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See detailIsoform 111 of vascular endothelial growth factor (VEGF111) improves angiogenesis of ovarian tissue xenotransplantation
Labied, Soraya ULg; Delforge, Yves ULg; Blacher, Silvia ULg et al

in Journal of Assisted Reproduction & Genetics (2012), 28(11), 1009

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See detailDoes vascular endothelial growth factor improve ovarian tissue recovery after cryopreservation?
Henry, Laurie ULg; Fransolet, Maïté ULg; Labied, Soraya ULg et al

in Giornale italiano di obstetricia e gynecologia (2012)

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See detailBone Marrow-derived Myofibroblasts Are the Providers of Pro-invasive Matrix Metalloproteinase 13 in Primary Tumor.
Lecomte, Julie ULg; Masset, Anne; Blacher, Silvia ULg et al

in Neoplasia : An International Journal for Oncology Research (2012), 14(10), 943-51

Carcinoma-associated fibroblasts are key contributors of the tumor microenvironment that regulates carcinoma progression. They consist of a heterogeneous cell population with diverse origins, phenotypes ... [more ▼]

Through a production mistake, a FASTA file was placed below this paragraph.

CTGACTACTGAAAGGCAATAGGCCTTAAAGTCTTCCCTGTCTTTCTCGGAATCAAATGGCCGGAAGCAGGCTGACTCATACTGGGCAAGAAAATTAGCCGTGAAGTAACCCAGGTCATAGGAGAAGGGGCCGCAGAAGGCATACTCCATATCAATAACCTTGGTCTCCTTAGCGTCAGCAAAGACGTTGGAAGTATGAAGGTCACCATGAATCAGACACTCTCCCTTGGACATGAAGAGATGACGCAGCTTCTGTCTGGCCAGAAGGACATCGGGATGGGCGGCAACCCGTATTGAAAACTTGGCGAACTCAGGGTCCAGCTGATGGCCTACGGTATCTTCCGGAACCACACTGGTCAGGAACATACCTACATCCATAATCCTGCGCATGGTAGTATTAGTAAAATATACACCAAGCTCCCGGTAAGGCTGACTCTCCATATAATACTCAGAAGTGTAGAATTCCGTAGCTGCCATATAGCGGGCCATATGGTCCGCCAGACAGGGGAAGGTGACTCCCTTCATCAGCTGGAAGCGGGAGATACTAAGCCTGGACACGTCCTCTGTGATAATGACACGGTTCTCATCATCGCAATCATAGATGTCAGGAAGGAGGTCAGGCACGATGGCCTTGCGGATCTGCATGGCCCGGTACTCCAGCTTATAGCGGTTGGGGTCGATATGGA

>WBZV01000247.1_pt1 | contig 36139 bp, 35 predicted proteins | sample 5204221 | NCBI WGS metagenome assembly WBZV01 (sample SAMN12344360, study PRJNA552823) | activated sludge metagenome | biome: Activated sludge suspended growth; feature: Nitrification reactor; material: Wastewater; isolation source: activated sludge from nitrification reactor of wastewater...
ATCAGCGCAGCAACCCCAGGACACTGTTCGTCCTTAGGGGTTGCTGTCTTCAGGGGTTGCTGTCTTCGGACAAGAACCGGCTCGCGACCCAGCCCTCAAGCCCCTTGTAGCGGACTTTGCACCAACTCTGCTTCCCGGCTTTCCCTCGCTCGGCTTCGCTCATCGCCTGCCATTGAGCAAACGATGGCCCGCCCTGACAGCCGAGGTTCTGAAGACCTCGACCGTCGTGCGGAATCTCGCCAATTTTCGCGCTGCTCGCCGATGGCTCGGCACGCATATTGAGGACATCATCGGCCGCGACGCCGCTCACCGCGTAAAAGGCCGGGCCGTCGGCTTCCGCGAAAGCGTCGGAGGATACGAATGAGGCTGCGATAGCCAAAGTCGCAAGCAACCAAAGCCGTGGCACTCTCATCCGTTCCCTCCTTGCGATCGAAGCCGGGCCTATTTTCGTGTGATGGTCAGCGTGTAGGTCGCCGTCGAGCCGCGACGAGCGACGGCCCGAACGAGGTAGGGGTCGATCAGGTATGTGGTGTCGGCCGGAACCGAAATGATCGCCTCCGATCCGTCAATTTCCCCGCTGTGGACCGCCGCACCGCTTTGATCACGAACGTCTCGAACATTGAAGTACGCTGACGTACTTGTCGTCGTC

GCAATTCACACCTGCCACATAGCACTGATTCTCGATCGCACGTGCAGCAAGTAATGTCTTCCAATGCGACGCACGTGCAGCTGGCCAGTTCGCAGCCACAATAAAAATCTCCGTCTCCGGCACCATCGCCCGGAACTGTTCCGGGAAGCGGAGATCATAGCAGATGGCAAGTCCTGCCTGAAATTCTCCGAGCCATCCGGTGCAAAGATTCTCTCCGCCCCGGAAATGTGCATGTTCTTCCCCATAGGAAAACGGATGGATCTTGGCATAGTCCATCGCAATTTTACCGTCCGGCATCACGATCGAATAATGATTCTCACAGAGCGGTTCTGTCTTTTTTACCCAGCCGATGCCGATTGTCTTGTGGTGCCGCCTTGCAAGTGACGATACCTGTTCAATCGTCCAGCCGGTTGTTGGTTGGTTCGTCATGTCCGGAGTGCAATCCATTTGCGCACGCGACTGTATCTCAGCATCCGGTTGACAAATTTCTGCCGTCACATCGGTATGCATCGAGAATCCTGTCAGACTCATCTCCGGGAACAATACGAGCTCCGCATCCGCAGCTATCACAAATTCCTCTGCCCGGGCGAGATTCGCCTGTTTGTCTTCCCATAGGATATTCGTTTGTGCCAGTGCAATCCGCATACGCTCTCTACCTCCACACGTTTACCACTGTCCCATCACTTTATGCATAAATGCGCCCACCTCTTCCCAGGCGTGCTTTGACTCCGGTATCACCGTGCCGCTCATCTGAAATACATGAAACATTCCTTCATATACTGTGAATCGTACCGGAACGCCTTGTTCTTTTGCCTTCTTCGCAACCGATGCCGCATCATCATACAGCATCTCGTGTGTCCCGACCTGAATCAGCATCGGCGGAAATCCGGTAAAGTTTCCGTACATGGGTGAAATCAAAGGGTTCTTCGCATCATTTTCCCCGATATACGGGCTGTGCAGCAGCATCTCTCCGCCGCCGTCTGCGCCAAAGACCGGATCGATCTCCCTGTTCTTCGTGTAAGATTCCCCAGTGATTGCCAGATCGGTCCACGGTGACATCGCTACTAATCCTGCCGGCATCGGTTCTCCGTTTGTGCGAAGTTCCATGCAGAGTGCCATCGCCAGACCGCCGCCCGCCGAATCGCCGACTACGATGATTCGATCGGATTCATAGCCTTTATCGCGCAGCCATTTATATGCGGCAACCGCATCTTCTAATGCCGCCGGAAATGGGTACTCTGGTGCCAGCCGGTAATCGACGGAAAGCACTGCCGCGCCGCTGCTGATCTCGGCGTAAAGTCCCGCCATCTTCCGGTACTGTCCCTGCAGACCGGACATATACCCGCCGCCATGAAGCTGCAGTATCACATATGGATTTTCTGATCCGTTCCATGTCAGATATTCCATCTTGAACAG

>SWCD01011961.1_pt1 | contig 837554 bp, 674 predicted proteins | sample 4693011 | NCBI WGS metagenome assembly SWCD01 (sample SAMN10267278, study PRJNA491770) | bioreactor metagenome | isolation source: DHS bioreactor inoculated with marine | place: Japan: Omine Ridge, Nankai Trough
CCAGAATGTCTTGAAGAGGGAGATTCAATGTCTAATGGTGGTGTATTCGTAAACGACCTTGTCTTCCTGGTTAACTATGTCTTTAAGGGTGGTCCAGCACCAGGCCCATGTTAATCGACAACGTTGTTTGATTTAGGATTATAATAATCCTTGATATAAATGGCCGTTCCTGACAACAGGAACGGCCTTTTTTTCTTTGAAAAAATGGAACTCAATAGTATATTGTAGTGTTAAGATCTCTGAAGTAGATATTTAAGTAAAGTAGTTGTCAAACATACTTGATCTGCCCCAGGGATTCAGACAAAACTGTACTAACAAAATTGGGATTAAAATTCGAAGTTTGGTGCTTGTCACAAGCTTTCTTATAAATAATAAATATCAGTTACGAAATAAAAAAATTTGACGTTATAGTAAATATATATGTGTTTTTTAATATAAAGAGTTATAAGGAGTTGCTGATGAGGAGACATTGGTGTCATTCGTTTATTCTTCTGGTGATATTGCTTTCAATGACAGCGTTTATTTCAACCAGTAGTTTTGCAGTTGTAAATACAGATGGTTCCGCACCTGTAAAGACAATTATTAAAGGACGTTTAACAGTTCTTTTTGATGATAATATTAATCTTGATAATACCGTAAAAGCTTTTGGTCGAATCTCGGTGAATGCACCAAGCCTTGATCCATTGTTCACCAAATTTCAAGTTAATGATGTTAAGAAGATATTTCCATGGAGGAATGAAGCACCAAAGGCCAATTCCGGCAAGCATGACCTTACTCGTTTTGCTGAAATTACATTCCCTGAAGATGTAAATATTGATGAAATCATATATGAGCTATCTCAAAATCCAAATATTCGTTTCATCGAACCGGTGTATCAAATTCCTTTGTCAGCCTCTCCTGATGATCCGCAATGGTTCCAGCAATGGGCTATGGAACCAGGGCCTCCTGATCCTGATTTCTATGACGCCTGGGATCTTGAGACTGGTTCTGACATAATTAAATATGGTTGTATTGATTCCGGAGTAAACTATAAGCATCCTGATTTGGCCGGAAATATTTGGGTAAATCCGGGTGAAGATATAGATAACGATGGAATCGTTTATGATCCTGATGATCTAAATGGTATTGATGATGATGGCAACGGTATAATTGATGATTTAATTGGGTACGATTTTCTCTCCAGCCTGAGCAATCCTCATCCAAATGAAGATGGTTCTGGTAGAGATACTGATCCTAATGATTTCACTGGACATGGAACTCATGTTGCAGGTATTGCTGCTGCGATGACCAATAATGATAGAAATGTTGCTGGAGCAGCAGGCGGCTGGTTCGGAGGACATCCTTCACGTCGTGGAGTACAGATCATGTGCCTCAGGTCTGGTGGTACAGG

Carcinoma-associated fibroblasts are key contributors of the tumor microenvironment that regulates carcinoma progression. They consist of a heterogeneous cell population with diverse origins, phenotypes, and functions. In the present report, we have explored the contribution of bone marrow (BM)-derived cells to generate different fibroblast subsets that putatively produce the matrix metalloproteinase 13 (MMP13) and affect cancer cell invasion. A murine model of skin carcinoma was applied to mice, irradiated, and engrafted with BM isolated from green fluorescent protein (GFP) transgenic mice. We provide evidence that one third of BM-derived GFP(+) cells infiltrating the tumor expressed the chondroitin sulfate proteoglycan NG2 (pericytic marker) or alpha-smooth muscle actin (alpha-SMA, myofibroblast marker), whereas almost 90% of Thy1(+) fibroblasts were originating from resident GFP-negative cells. MMP13producing cells were exclusively alpha-SMA(+) cells and derived from GFP(+) BM cells. To investigate their impact on tumor invasion, we isolated mesenchymal stem cells (MSCs) from the BM of wild-type and MMP13-deficient mice. Wild-type MSC promoted cancer cell invasion in a spheroid assay, whereas MSCs obtained from MMP13-deficient mice failed to. Our data support the concept of fibroblast subset specialization with BM-derived alpha-SMA(+) cells being the main source of MMP13, a stromal mediator of cancer cell invasion. [less ▲]